“For safety, we have asked our volunteers to stop emptying the unlocked bins,” said Yates.The club has thrown out as much as it has saved from the program as the NPGA pays out of pocket to dispose of the damaged donations.This fundraiser brought in $3000-$5000/year for the club and Yates is very sad to see it go, but for the safety of all involved, she shares, they have not been able to get a handle of the vandalism and dumping of garbage since the issues with the red bins last year.January 31st, 2019 story on the vandalism of the bins; CLICK HERE. Advertisement FORT ST. JOHN, B.C. – The North Peace Gymnastics Association (NPGA) and the Canadian Diabetes Association (CDA) have jointly agreed to remove all the Blue Bins from Fort St. John due to the constant vandalism of the bins.As of Friday, October 11th, 2019, the clothing collection program will no longer be available.- Advertisement -Chantelle Yates of the NPGA shares, although this has been a fantastic fundraiser for our club for the last two years, unfortunately, the damage to the bins and the safety of our volunteers has become a significant concern and is becoming very costly to NPGA and Diabetes Canada.An ongoing problem for the club was the bins being intentionally and regularly broken into, which created a loss for the club when trying to clean up the soiled and damaged donations.Yates shares the CDA was unable to repair the bins in a timely manner due to the remote location of the bins and in combination with people continuing to drop off donations when the bins were damaged, clothes and donations are scattered causing the donations to lose their value once exposed to the elements and becoming soiled.A concern for Yates and her volunteers was the discovery of needles amongst the damaged donations.Advertisement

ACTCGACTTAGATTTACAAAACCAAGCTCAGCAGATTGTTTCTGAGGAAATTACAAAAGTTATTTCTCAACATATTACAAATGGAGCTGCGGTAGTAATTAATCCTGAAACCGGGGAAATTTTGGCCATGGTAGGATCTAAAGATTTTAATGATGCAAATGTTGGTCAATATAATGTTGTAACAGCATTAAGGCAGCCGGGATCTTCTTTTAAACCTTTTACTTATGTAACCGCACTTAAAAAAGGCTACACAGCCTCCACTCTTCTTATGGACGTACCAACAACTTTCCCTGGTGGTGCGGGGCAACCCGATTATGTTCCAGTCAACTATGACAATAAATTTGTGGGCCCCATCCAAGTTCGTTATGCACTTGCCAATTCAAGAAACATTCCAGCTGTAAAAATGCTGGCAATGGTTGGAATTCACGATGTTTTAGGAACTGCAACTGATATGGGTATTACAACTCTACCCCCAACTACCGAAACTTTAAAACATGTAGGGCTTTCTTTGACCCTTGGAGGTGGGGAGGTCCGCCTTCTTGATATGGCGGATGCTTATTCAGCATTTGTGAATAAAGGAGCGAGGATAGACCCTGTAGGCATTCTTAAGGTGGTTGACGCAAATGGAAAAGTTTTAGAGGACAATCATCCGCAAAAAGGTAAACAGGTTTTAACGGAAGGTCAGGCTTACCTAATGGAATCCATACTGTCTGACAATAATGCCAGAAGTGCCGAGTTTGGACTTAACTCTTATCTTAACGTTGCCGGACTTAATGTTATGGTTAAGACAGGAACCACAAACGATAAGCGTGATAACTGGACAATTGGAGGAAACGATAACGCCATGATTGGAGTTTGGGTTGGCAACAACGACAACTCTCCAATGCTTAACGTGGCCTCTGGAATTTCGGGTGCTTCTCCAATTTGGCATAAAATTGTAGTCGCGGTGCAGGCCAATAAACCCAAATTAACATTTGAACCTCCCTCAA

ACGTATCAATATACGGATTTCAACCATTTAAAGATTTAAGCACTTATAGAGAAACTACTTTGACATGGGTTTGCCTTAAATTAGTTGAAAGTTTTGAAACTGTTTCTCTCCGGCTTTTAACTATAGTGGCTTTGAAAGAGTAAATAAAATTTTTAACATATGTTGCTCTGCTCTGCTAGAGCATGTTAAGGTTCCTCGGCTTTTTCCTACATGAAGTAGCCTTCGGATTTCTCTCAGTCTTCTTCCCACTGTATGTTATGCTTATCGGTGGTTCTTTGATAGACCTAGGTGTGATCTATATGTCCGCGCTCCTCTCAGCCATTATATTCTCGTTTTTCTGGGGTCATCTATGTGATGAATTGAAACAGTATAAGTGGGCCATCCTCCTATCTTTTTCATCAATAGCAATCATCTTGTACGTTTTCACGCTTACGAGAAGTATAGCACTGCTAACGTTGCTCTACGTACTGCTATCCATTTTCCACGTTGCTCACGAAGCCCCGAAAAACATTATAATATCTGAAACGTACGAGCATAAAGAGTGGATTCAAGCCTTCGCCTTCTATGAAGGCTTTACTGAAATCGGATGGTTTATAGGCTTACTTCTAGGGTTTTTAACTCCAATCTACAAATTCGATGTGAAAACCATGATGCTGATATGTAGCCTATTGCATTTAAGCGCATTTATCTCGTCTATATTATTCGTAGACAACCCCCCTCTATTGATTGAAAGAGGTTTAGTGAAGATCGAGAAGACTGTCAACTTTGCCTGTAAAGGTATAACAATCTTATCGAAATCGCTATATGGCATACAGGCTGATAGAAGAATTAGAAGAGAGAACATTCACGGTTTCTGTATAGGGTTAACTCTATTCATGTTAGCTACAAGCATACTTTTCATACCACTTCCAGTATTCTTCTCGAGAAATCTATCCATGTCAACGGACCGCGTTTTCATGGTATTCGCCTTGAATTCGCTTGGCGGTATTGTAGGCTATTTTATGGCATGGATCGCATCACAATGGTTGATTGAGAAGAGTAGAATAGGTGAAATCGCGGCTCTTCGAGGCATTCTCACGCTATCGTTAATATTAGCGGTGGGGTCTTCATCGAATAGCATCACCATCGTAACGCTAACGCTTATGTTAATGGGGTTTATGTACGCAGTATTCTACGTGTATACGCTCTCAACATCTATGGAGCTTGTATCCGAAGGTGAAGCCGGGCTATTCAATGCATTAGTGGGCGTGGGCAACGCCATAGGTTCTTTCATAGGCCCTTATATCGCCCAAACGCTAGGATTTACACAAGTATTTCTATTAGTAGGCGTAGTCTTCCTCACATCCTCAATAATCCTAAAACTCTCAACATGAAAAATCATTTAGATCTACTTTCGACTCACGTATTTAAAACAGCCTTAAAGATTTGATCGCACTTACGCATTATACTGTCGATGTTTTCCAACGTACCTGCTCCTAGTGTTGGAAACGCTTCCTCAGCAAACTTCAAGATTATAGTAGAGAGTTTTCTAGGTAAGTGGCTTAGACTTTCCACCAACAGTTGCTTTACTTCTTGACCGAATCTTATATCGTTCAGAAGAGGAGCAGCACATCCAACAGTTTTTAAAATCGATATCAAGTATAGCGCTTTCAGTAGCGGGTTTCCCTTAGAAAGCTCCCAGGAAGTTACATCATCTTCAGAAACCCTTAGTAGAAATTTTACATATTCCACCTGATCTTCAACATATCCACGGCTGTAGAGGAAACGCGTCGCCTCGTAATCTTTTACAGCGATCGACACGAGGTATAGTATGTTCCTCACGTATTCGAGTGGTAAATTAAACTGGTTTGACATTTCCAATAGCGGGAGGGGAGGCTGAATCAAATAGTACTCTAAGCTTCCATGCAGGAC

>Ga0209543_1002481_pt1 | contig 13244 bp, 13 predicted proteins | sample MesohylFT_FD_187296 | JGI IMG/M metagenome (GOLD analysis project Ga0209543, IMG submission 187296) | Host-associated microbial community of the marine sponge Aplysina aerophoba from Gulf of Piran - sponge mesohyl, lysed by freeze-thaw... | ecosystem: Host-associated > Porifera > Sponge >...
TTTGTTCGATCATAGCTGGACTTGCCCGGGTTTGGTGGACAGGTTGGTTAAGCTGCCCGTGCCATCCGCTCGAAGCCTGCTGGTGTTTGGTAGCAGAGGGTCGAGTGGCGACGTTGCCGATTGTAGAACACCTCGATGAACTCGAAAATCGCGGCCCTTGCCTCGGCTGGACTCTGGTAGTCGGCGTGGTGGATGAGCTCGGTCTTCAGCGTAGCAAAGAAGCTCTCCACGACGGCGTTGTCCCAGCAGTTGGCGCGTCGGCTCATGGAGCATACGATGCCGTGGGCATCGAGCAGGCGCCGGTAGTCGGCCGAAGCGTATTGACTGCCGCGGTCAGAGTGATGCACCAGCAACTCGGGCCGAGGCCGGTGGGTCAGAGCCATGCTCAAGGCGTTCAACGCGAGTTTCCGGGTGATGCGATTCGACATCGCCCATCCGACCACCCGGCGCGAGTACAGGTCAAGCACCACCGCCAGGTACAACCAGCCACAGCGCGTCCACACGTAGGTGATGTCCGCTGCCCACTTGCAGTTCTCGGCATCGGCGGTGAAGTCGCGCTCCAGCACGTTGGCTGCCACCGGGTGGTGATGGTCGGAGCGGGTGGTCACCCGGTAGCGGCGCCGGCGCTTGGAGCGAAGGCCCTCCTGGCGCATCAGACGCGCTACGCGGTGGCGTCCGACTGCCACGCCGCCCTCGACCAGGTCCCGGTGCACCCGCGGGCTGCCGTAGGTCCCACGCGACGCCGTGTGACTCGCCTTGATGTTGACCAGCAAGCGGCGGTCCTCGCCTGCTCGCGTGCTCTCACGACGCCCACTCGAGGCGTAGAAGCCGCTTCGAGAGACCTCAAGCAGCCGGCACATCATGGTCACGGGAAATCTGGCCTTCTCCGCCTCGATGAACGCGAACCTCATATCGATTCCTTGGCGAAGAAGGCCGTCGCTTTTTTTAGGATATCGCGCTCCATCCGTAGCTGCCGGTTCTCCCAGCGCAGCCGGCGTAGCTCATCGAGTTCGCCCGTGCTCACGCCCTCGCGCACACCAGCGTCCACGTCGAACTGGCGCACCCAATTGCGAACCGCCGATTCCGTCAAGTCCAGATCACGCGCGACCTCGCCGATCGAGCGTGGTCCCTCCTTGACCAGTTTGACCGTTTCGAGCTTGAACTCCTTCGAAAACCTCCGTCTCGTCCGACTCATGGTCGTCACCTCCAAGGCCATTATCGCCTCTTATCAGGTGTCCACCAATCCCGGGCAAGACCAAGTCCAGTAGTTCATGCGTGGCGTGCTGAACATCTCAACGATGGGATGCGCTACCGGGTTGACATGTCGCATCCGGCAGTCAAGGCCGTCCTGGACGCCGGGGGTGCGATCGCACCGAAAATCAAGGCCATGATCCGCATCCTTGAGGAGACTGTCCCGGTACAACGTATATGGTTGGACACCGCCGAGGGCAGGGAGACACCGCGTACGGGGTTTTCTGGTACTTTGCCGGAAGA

Burak Yilmaz West Ham are set to return with an improved offer for Galatasaray striker Burak Yilmaz.Slaven Bilic tried to sign the Turkish international in the summer but the Hammers had a £3.5m bid rejected.However, according to Takvim, West Ham will come back with an improved offer in January as they try to bolster their attacking options.Yilmaz, who has scored five times this season, is under contract with Galatasaray until 2019.The 30-year-old is reportedly keen to test himself in one of Europe’s elite leagues and Galatasaray may want to cash in on him before his contract expires. 1
WE already kind of knew it – now Bundoran has been named as the best surfing beach on the planet.The massive USA website amerikanki.com has named its top 9 surfing beaches in the world…with Bundoran at No1!“Ireland is one of the most spectacularly beautiful places in the world,” says its travel writers. “Here, jewel-green waters meet the kind of headlands and rock reefs that create a one-of-a-kind location.“With cold water temps and an average of ten foot waves, Bundoran (located a few hours’ drive from Dublin, in County Donegal) is not for beginners. But for surfing vets, it’s a majestic locale.” BUNDORAN NAMED THE BEST SURFING BEACH IN THE WORLD! was last modified: July 28th, 2014 by John2Share this:Click to share on Facebook (Opens in new window)Click to share on Twitter (Opens in new window)Click to share on LinkedIn (Opens in new window)Click to share on Reddit (Opens in new window)Click to share on Pocket (Opens in new window)Click to share on Telegram (Opens in new window)Click to share on WhatsApp (Opens in new window)Click to share on Skype (Opens in new window)Click to print (Opens in new window) Tags:amerikanki.combundoransurf beach